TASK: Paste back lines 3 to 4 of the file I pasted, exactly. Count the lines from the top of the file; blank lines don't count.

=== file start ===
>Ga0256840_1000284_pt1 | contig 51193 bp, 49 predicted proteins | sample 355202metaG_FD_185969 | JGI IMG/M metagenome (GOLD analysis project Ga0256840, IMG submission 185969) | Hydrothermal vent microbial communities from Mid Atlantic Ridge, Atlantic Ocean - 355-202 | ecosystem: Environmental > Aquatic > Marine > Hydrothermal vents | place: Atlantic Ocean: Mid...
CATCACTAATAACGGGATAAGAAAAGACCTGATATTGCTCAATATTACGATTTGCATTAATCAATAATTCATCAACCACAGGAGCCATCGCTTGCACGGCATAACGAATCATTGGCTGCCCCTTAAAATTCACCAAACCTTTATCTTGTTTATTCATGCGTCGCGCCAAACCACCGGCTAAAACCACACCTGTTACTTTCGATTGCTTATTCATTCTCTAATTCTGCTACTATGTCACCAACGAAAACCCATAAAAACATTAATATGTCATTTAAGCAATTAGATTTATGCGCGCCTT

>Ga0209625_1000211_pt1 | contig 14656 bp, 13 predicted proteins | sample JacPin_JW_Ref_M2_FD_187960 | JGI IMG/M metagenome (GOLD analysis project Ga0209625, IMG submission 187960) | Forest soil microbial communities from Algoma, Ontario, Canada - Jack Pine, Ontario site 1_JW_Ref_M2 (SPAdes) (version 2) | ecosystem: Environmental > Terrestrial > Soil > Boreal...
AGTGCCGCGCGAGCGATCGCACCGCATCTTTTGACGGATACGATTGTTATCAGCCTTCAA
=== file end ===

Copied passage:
>Ga0209625_1000211_pt1 | contig 14656 bp, 13 predicted proteins | sample JacPin_JW_Ref_M2_FD_187960 | JGI IMG/M metagenome (GOLD analysis project Ga0209625, IMG submission 187960) | Forest soil microbial communities from Algoma, Ontario, Canada - Jack Pine, Ontario site 1_JW_Ref_M2 (SPAdes) (version 2) | ecosystem: Environmental > Terrestrial > Soil > Boreal...
AGTGCCGCGCGAGCGATCGCACCGCATCTTTTGACGGATACGATTGTTATCAGCCTTCAA